Pristina, 25 March 1998 (RFE/RL) -- A leading Serb official in Kosovo says the situation in the restive southern Serbian province is "mixed." Bosko Drobnjak, provincial secretary for information for Kosovo, told our correspondent today in Pristina that things were better in the sense that Serbs had taken steps, in his view, toward formalizing an education agreement allowing for the gradual return of ethnic Albanians to state schools. At the same time, Drobnjak said, things are worse because, as he put it, violence continues on the western outskirts of the capital, Pristina.
Ethnic Albanian women today held a peaceful demonstration in Pristina to protest recent Serb police violence in the province.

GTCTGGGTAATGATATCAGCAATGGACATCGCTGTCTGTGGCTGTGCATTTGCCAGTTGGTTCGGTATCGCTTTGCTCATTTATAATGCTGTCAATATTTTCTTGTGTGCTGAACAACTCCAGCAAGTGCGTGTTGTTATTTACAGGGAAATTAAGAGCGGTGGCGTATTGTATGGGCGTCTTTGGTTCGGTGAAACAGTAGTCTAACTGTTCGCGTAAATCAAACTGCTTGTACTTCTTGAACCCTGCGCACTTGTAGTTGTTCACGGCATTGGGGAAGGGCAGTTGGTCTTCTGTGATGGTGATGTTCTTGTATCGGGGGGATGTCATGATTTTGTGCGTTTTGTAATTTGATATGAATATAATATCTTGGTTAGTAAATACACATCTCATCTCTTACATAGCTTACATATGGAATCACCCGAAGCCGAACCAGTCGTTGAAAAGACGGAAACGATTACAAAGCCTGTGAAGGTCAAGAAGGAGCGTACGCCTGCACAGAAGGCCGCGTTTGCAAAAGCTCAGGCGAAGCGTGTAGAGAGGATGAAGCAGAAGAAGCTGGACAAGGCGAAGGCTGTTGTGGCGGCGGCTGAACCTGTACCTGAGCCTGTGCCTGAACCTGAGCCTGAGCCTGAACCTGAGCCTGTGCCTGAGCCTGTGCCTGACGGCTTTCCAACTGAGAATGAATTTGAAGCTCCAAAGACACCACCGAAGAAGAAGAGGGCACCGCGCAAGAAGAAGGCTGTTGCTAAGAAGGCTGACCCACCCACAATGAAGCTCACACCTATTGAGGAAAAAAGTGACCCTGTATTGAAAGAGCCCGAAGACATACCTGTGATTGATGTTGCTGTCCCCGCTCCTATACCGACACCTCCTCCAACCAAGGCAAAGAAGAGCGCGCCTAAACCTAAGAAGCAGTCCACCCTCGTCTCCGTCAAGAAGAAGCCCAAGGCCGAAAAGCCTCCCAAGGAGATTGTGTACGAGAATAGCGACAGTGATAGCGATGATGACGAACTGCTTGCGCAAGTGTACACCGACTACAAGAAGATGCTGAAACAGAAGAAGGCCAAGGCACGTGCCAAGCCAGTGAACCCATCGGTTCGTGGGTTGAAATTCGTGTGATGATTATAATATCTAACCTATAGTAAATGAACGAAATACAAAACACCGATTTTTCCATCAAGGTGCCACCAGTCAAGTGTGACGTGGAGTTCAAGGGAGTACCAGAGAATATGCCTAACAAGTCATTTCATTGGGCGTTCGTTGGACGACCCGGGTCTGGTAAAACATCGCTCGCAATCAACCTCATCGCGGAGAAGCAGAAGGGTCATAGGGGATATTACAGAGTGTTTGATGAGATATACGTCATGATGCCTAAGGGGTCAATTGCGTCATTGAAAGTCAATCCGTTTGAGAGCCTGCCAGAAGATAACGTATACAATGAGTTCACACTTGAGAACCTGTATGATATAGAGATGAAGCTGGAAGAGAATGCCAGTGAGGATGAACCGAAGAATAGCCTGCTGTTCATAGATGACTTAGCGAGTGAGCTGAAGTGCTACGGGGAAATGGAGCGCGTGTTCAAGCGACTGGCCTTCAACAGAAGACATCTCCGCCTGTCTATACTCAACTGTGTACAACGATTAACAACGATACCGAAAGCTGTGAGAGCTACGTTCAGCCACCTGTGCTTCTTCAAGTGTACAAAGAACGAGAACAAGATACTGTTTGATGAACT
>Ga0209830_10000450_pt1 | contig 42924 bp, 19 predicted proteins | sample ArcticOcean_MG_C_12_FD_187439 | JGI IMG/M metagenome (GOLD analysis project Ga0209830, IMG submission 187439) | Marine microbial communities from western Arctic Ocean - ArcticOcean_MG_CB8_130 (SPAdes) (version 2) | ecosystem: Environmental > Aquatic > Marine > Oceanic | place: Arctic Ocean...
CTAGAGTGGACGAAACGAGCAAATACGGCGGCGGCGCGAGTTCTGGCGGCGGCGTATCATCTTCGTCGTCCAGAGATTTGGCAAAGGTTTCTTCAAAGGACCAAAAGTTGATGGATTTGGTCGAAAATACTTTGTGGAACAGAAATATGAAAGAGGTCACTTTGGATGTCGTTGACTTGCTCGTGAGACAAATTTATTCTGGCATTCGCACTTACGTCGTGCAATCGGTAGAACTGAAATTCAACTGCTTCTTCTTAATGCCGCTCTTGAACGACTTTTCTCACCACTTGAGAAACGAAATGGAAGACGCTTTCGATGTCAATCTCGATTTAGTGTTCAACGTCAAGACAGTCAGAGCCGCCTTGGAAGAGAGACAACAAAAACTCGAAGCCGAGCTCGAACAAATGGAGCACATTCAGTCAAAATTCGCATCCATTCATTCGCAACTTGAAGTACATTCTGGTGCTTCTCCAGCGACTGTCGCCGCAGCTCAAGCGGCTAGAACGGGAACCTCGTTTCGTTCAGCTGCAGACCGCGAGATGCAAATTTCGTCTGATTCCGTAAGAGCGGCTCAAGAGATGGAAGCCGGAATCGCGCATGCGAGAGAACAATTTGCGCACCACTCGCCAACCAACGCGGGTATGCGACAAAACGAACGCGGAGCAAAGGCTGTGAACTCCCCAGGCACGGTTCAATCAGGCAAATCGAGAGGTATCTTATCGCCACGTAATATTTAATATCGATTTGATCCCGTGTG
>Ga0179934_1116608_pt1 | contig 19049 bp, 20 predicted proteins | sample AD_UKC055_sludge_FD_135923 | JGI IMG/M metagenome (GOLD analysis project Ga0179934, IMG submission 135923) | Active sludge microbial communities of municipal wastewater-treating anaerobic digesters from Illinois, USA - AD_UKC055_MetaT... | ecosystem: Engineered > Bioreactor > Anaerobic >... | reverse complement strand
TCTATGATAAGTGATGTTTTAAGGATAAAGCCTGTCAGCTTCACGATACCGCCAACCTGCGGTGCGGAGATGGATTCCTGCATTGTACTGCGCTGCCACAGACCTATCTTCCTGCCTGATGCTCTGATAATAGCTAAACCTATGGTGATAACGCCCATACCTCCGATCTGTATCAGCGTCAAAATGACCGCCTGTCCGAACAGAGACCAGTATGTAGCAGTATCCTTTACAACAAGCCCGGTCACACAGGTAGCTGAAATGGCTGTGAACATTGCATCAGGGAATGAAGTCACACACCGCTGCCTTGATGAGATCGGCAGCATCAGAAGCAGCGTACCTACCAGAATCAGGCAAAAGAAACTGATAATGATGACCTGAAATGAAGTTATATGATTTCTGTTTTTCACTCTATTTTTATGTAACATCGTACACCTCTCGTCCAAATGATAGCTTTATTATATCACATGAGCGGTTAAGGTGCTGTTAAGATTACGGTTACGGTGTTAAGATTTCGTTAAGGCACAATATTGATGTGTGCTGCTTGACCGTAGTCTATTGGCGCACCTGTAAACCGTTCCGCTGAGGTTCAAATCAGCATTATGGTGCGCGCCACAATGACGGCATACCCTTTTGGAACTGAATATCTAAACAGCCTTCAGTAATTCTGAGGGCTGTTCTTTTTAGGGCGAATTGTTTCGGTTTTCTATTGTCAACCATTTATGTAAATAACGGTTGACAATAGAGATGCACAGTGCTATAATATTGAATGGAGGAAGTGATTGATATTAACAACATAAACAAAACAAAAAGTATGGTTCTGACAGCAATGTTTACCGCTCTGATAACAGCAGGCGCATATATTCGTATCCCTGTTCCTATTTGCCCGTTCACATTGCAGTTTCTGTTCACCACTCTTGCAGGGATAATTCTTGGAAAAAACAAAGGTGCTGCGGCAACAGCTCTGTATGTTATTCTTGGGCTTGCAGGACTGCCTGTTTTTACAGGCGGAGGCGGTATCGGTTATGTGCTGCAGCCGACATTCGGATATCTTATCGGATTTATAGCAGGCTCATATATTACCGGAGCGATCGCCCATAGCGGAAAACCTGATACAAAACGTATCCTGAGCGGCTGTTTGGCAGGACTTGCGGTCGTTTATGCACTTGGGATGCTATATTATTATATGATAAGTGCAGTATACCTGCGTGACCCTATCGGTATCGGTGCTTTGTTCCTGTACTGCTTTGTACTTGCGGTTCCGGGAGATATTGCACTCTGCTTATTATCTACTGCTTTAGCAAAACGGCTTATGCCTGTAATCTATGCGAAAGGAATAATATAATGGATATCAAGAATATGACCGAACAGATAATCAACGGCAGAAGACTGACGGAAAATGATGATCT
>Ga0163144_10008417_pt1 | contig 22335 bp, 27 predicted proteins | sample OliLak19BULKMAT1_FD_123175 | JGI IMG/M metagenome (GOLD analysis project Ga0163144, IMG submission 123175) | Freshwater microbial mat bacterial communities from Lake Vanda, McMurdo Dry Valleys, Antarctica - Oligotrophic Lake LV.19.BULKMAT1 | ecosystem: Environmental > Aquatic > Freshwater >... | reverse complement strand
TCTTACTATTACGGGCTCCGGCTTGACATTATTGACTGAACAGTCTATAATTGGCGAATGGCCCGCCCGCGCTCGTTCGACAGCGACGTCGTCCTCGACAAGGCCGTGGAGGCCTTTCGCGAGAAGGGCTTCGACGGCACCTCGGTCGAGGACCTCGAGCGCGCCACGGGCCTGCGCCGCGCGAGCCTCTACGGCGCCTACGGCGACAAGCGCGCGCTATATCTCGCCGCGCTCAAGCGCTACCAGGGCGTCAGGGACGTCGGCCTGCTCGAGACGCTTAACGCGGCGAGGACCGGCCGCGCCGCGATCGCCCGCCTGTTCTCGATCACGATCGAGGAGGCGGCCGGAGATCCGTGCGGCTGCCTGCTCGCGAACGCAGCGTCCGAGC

Reports say that as many as 4,000 women took part in the 30-minute protest. Our correspondent on the scene says that police did not intervene.
Demonstrators carried banners saying "Stop the Serb Terror." Others chanted "Rugova, Rugova" in a show of support for ethnic Albanian leader Ibrahim Rugova. More than 80 people, including women and children, have died this month in a Serbian police crackdown against ethnic Albanians in reprisal for the shooting of four Serbian police.
Meanwhile in Bonn, Secretary of State Madeleine Albright held talks with German Foreign Minister Klaus Kinkel ahead of a meeting of the six-country Contact Group on the crisis in Kosovo.
The Contact Group is sharply divided over how hard to move against Yugoslav President Slobodan Milosevic. Russia opposes sanctions against Belgrade to force it to negotiate a settlement with ethnic Albanians seeking independence for Kosovo, whose ethnic Albanians hold a 90 percent majority.
The other European members of the group -- Britain, France, Germany and Italy -- are ready to impose sanctions.